cancel
Showing results for 
Search instead for 
Did you mean: 

VDump problems

Mikel_7
Occasional Advisor

VDump problems

Hi all,
I have to dump approximately 21 GB of data in a DDS4 20/40 GB tape. I issue those commands:

vdump -C0Nuf /dev/ntape/tape0 /mountpoint1
vdump -C0Nuf /dev/ntape/tape0 /mountpoint2.
...............................................

where mountpointX are the mount points of several domains.

Normally, the use of -C key causes the dump to be compressed, so my backup have to fit in a tape that can contain 40GB compressed data. But the backup is interrupted at 91% and requires to change the tape. It seems that vdump does not compress the data.
Can anyone help to find the problem?
Thank you in advance.
Mikel.
9 REPLIES
Michael Schulte zur Sur
Honored Contributor

Re: VDump problems

Hi,

can you post the error message. Does it state that it ran out of space?

greetings,

Michael
Ralf Puchner
Honored Contributor

Re: VDump problems

it depend on the streaming of the tape (e.g. if the data will not be delivered within time) and why not using a devicename including compression? (man tape)
Help() { FirstReadManual(urgently); Go_to_it;; }
Erich Wimmer
Valued Contributor

Re: VDump problems

Mikel,
look at "man tape", here you'll find under "...tape drive supporte formats":
tape?_d0 .... 20 GB DDS-4
tape?_d1 .... 40 GB DDS-4
I believe, tape0 without a density code is the same as tape0_d0.
If you look at /etc/ddr.dbase, you'll find
tape?_d0 is uncompressed and tape?_d1 is compressed (HW-compression). Try tape0_d1, as suggested by Ralph.

Greetings, Erich
Mohamed K Ahmed
Trusted Contributor

Re: VDump problems

The -C option does teh compression trick
the command vdump -C -f /dev/ntape/tape0c is the same as the command
vdump -f /dev/ntape/tape0_d1

The compression is not always 50%, if you loked at the stats on the tape drive while running vdump, you cann see it around 40%.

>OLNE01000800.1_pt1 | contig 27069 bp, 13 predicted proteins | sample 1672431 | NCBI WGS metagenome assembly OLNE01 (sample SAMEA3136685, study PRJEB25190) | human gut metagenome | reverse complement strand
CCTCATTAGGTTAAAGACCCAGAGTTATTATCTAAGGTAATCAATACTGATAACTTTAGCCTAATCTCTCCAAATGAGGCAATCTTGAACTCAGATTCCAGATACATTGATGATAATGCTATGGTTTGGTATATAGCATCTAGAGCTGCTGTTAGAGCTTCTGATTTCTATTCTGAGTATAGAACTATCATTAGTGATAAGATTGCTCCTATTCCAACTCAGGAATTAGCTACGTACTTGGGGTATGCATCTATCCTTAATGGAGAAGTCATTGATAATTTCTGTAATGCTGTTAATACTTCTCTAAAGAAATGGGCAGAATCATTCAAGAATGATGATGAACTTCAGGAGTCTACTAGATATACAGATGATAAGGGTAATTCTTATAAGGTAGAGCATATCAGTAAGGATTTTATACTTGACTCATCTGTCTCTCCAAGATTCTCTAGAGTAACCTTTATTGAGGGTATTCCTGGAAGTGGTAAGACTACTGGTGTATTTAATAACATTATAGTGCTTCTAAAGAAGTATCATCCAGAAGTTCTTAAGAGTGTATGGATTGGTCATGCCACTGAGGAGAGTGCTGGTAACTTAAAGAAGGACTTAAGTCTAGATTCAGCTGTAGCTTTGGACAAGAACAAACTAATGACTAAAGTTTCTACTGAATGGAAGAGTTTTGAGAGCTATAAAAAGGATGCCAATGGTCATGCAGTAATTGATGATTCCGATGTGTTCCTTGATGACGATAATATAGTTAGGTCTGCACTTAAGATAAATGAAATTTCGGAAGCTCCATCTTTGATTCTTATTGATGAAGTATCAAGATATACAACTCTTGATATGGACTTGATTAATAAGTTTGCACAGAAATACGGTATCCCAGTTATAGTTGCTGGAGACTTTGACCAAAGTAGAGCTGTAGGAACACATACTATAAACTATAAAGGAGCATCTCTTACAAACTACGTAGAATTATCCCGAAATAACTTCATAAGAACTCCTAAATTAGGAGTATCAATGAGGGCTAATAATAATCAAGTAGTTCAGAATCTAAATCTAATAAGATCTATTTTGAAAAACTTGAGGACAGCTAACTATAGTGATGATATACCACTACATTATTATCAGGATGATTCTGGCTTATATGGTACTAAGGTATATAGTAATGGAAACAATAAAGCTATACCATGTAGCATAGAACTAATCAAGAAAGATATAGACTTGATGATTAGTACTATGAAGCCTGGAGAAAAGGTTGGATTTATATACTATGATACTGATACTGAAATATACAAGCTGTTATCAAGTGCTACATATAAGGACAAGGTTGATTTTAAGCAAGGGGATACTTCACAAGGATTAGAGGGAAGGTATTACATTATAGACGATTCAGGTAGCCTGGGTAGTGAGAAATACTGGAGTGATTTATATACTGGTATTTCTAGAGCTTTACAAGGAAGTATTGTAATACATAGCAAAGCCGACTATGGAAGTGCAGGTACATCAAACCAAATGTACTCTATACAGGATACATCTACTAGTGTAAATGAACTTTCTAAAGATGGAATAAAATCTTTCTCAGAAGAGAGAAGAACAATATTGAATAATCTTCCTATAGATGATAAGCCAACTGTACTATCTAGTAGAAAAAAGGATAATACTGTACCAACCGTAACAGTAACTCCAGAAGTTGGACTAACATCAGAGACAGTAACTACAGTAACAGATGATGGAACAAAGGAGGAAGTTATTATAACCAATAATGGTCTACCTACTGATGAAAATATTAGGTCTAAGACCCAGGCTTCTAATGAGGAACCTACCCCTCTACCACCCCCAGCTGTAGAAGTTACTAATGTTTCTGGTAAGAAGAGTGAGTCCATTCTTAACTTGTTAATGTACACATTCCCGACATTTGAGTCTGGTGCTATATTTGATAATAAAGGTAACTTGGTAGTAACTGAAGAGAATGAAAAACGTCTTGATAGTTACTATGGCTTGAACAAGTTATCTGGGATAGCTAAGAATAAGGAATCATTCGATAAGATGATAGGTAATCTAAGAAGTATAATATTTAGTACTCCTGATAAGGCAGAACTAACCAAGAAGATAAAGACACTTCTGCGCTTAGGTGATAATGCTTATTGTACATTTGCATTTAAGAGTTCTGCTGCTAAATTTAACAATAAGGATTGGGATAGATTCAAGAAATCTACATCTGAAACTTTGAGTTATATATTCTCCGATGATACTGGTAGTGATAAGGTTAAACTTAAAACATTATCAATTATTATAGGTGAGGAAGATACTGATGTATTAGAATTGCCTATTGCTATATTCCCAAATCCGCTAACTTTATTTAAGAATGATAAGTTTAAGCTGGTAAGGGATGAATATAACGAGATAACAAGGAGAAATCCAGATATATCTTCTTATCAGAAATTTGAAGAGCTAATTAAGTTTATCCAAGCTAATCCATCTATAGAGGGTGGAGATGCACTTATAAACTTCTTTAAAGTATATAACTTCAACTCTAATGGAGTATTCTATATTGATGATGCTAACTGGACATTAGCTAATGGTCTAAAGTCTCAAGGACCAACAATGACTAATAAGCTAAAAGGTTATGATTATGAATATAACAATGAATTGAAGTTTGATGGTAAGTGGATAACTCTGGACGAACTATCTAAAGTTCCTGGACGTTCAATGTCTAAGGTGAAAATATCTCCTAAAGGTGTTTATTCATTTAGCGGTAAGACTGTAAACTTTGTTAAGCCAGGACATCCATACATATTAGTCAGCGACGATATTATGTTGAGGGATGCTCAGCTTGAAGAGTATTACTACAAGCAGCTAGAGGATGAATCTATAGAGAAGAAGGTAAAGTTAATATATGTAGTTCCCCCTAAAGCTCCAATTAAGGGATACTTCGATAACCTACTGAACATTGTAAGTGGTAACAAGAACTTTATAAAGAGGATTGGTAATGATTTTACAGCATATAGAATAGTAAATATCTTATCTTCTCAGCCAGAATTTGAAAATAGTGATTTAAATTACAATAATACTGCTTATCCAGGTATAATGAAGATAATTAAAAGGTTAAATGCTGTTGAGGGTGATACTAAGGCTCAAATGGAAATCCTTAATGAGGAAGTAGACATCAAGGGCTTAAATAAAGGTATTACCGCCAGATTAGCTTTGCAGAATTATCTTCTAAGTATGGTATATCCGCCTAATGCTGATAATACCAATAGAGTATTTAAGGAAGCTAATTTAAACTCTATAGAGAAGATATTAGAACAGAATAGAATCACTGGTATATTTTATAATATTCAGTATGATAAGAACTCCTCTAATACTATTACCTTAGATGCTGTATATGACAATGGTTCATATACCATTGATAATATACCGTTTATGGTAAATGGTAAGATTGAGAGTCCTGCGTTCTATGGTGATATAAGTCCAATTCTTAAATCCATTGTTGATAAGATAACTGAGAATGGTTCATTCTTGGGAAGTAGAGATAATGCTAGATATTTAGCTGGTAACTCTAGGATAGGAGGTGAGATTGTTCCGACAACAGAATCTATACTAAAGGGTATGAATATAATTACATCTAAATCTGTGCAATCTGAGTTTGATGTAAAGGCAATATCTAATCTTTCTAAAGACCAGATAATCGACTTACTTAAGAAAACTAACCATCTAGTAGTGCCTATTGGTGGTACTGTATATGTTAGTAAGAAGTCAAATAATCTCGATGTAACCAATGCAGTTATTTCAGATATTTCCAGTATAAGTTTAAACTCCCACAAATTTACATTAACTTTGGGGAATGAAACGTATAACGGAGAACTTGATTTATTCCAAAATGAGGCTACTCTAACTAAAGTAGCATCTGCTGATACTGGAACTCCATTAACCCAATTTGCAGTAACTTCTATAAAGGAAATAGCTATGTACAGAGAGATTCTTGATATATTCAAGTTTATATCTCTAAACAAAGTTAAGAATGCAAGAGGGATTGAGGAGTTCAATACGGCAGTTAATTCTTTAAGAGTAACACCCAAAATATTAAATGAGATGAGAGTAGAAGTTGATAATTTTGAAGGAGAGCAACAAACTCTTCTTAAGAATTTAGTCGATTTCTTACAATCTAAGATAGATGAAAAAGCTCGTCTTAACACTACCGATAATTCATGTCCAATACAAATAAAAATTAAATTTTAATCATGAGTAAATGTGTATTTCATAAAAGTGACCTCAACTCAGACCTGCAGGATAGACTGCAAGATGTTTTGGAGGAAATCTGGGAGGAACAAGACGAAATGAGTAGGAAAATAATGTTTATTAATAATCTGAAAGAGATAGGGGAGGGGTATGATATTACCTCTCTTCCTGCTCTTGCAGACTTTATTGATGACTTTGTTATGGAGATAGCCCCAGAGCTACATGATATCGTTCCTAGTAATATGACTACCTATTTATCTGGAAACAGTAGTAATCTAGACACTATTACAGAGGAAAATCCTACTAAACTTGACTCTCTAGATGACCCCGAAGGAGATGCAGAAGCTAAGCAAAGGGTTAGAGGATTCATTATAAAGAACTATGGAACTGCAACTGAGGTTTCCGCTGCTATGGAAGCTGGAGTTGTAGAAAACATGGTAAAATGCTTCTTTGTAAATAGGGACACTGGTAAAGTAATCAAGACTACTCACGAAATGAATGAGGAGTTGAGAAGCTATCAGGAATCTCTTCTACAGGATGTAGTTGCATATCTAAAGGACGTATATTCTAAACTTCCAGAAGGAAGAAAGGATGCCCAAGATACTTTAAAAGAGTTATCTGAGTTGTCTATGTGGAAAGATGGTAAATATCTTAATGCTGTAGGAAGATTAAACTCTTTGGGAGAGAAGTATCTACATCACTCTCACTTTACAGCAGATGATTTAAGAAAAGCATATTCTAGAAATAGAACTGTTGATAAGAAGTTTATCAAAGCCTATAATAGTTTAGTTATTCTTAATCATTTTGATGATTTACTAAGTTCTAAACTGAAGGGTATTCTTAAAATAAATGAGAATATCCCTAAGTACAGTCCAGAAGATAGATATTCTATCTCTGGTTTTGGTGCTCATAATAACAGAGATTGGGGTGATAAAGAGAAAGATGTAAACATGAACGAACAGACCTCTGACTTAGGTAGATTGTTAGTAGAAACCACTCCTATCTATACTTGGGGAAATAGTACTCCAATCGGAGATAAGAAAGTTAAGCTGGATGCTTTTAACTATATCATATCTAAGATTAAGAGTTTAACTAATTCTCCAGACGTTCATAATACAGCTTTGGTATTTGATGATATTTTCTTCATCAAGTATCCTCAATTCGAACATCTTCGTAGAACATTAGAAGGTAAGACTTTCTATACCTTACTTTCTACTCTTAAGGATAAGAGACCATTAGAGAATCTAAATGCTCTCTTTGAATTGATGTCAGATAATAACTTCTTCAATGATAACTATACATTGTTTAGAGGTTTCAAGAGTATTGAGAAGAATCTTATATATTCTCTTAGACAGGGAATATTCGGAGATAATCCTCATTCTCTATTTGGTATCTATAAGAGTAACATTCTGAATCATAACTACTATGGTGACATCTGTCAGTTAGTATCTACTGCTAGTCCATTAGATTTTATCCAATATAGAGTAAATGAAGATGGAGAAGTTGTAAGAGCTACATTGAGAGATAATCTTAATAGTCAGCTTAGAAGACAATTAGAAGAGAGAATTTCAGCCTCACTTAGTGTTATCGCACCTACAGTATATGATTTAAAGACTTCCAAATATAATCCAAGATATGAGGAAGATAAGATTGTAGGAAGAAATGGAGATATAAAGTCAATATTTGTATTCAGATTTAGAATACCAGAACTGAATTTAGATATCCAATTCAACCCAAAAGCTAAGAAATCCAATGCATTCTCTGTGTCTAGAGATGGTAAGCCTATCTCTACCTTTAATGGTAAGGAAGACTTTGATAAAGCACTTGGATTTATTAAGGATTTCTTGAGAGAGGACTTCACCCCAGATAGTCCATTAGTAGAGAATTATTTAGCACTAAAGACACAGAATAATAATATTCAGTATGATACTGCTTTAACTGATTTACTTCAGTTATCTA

Any way, there night be some files that cannot be compressed, that's why it fills the tape.

HTH

Mohamed
Alexey Borchev
Regular Advisor

Re: VDump problems

Mohammed, how to look tape stats during vdump?
I'd like to see speed, compression ratio, etc..
The fire follows shedule...
Mohamed K Ahmed
Trusted Contributor

Re: VDump problems

Is this a new3 question?, you should post/start a new thread for a new question.

Anyways, I always look at the stats on the tape library's menu, you can see all the information about the tape drive and what is its stat while writing or reading.

Mohamed
Johan Brusche
Honored Contributor

Re: VDump problems


Using the "-C" switch, imposes a high load on the CPU to calculate the compressed data.
If you do not have much spare CPU cycles, it migth mean that the system cannot feed data fast enough to the tapedrive to keep it streaming. Data padding will we used in an attempt to keep the drive streaming, with the result that you cannot store as much data as you would expect on 1 cartdrige.

The general rule is to NOT use host base compression, the "-C" is just there for OLD equipment thta does not support hardware compression.

_Johan_

_JB_
Alexey Borchev
Regular Advisor

Re: VDump problems

Hi, Mohammed!
- Yes, it probably would be better to start a new thread...
- You are lucky! I've got an ordinary streamer and no ways of monitoring it neither with it's console, nor from Tru64.

Hi, Johan!
I agree that compressing with -C will use lots of CPU. On the other hand, vdump's compression algorithm will likely give better compression ratios. (Just for desperate situations...)
The fire follows shedule...
Johan Brusche
Honored Contributor

Re: VDump problems


Having both CPU-based and drive-based compression at the same time, most probably will result into worse total compression rate.

_Johan_

_JB_